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Ambari archaeological site: Can unfold much more

Ambari archaeological

Sentinel Digital Desk

By our Staff Reporter

GUWAHATI, Sep 10: History remains buried under thick layers made of time and civilization. Archaeologists try to dwell on time and dive in the ocean of history and excavate memories that encircle monuments and sites.

One of these sites in India is the Ambari Archaeological site in Guwahati. It was discovered in early 1960's when it was excavated by Gauhati University in the beginning, along with the Directorate of Archaeology, Assam.

"It was one of the major excavations. In Assam in a small area of 20X20 square metres archaeologists never recovered monuments of different sizes in such a large numbers before. As many as 150 monuments date back to Sunga-Kusha between 8th and 12 century AD. The monuments recovered are mainly devotiol, and are made of stone, terracotta and celadon clay. Terracotta is a burnt moulded clay and celadon clay, is a kind of ceramic origited from Chi. Devotiol sculptures of Surya, Vishnu, Durga, Ganga, Yamu, Muni, Yonipith, Shiva Lingam, taraja, Bangles made of terracotta clay belonging to the common people as kings, princes and princesses used bangles made of precious stones wears found during the excavation. The site was an Artist guild and a production centre of sculptures and was also an important cultural centre flourished in ancient Kamarupa and the findings of Chinese Porcelain depicts that trade flourished between India and Chi. Perhaps the bilateral trade that South Asian countries have with India dates back between 8th and 12th century", technical officer, Directorate of Archaeology Assam, bajit Deuri said.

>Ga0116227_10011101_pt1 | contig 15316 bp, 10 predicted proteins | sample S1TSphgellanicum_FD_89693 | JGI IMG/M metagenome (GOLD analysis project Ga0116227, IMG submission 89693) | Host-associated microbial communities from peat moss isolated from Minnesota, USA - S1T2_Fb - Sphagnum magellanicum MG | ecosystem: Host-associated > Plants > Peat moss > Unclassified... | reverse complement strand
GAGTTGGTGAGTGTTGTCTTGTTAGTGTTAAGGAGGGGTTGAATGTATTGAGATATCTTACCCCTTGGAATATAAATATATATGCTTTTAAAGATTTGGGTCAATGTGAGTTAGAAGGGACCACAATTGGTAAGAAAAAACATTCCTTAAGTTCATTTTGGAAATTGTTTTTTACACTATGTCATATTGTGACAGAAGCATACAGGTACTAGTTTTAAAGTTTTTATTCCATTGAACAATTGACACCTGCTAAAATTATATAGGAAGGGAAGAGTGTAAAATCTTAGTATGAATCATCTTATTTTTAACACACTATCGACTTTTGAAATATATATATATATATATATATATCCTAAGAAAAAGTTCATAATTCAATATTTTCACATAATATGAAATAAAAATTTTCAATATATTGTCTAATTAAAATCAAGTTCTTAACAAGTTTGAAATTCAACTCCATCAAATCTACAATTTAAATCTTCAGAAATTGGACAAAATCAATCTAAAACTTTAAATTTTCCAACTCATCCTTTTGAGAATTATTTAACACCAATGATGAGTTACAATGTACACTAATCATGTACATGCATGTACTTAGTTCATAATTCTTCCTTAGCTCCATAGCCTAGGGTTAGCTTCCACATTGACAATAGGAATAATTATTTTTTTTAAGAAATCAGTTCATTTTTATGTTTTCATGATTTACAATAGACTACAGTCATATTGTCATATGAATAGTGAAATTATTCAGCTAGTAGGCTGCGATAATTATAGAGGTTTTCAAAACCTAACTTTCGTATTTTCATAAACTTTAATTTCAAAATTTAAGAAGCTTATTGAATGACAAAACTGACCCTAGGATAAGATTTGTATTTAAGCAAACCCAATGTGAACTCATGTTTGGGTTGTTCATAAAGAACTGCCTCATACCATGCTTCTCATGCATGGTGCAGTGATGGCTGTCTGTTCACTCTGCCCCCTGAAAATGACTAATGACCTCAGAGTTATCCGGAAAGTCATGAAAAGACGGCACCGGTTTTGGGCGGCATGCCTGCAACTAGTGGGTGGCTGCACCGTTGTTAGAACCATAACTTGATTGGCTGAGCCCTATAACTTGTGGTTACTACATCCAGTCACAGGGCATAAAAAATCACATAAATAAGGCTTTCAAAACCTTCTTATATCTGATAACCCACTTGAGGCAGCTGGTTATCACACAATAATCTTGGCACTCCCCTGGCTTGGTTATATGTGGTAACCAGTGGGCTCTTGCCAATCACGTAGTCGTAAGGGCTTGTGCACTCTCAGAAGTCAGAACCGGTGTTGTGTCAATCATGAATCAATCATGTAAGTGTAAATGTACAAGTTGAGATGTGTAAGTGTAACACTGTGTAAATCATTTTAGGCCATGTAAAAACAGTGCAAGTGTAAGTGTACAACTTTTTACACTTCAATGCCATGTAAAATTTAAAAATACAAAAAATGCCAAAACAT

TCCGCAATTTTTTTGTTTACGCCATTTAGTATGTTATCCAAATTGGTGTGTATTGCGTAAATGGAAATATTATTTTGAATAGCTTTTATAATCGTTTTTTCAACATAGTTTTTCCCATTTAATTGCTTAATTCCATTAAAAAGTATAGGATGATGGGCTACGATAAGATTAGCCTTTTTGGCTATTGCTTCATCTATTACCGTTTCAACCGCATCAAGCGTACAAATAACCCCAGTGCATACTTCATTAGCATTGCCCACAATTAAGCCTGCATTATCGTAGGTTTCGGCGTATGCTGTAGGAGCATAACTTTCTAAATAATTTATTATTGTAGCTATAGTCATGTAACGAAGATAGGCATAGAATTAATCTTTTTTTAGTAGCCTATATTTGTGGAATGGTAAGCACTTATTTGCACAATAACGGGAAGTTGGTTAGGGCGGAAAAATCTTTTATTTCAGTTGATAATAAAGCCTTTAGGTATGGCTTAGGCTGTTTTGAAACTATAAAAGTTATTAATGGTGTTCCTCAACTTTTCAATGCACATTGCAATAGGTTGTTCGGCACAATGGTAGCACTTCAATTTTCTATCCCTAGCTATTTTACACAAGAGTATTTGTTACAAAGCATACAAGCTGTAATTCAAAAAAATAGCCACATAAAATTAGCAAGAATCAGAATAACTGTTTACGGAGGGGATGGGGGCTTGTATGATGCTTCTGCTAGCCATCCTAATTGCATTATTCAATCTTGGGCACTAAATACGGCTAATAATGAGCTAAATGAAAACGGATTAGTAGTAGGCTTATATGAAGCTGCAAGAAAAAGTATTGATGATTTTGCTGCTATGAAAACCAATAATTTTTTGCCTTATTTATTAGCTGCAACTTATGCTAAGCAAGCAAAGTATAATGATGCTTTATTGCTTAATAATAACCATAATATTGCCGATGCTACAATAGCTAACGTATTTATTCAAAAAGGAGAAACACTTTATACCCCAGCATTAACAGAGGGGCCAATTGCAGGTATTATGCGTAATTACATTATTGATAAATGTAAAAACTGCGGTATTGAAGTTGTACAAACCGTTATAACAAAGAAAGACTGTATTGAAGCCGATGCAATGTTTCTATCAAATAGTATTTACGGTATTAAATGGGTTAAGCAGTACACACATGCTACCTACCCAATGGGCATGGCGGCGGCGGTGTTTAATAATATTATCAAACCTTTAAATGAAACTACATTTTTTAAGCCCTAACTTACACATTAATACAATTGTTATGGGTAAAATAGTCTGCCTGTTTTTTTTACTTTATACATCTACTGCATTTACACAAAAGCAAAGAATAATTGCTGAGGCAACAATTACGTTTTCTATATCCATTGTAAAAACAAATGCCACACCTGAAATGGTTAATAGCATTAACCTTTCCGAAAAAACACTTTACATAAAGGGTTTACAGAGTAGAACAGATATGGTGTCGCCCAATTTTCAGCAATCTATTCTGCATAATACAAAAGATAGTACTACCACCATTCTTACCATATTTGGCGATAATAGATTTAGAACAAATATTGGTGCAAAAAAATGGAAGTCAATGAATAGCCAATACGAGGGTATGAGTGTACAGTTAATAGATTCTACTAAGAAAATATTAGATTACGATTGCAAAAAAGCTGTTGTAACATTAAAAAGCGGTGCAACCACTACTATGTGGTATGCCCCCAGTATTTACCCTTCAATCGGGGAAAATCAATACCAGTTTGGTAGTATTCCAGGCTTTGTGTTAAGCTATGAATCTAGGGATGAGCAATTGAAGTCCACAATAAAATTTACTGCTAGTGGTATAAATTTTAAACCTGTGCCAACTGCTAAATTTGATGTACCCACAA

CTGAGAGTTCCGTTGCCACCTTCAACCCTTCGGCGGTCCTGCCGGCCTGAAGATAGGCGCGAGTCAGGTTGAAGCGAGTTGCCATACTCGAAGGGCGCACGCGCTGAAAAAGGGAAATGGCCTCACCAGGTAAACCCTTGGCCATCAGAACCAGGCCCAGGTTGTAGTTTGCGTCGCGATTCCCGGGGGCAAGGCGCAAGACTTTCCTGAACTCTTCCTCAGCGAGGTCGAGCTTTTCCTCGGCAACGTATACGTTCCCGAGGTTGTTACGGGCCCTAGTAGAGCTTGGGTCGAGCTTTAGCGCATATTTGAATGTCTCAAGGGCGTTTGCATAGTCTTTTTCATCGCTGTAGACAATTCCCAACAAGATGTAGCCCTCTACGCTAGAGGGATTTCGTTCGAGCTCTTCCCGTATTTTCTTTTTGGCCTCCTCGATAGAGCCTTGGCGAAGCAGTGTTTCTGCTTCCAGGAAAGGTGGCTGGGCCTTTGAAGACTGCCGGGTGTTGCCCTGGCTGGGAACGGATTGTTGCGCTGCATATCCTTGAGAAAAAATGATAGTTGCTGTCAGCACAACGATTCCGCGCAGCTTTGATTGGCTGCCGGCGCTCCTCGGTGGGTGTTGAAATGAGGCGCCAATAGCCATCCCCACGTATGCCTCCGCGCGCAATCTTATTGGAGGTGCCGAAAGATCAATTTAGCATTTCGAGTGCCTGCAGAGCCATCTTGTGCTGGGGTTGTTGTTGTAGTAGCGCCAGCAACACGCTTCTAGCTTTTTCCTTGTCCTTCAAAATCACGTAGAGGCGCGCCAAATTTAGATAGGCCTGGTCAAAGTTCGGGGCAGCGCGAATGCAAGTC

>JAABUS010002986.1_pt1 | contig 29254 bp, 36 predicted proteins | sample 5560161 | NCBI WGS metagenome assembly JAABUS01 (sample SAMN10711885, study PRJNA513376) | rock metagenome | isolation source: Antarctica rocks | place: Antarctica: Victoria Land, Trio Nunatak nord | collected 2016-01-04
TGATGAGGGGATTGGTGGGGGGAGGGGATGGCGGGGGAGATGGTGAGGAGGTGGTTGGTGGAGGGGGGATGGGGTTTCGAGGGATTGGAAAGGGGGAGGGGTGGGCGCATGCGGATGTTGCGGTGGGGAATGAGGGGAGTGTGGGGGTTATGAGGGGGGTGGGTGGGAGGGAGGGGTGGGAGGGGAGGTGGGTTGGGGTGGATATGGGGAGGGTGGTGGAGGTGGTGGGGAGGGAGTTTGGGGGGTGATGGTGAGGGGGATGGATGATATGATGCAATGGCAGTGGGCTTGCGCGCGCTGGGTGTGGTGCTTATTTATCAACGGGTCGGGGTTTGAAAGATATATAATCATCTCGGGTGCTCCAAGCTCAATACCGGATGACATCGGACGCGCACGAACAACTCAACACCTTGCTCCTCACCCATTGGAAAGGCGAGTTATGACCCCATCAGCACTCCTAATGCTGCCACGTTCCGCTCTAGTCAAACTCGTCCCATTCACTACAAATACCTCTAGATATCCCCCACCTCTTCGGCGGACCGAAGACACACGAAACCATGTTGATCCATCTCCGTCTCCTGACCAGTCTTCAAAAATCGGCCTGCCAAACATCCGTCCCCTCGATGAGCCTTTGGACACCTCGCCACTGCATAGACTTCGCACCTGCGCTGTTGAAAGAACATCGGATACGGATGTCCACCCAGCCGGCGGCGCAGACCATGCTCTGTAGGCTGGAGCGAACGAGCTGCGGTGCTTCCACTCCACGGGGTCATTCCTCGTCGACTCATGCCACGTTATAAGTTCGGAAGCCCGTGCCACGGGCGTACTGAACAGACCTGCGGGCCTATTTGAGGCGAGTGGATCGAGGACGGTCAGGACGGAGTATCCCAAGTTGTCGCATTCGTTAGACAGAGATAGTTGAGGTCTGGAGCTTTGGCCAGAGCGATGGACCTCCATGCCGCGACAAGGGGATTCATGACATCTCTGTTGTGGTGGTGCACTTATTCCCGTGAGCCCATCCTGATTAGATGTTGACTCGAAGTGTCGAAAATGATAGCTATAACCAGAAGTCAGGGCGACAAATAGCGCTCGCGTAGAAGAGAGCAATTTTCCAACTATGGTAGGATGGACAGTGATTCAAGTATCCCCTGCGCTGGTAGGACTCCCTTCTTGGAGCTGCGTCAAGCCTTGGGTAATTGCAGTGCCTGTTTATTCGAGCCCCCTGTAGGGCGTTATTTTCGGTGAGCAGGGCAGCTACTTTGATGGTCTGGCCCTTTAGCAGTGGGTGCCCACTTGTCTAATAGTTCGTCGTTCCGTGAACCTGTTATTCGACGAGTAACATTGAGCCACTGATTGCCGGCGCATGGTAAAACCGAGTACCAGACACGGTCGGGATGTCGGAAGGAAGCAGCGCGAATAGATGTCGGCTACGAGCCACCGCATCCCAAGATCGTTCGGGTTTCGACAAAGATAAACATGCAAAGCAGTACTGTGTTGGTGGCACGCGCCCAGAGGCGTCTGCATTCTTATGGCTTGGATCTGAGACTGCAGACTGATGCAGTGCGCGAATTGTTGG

Terming the development as bad urbanization Deuri said, "If we excavate further the history will unfold itself out of areas like Silpukhuri and Uzan Bazar and its adjoining areas of Ambari. The chances of availability are high. Perhaps those monuments are hidden forever."

According to Deuri, excavation is awaited at Haflong and Goalpara this winter.

The Ambari archaeological site awaits beautification as this is a potential tourist spot. As grass and weeds grow from all sides, the site seems to get covered and looked an abandoned one.

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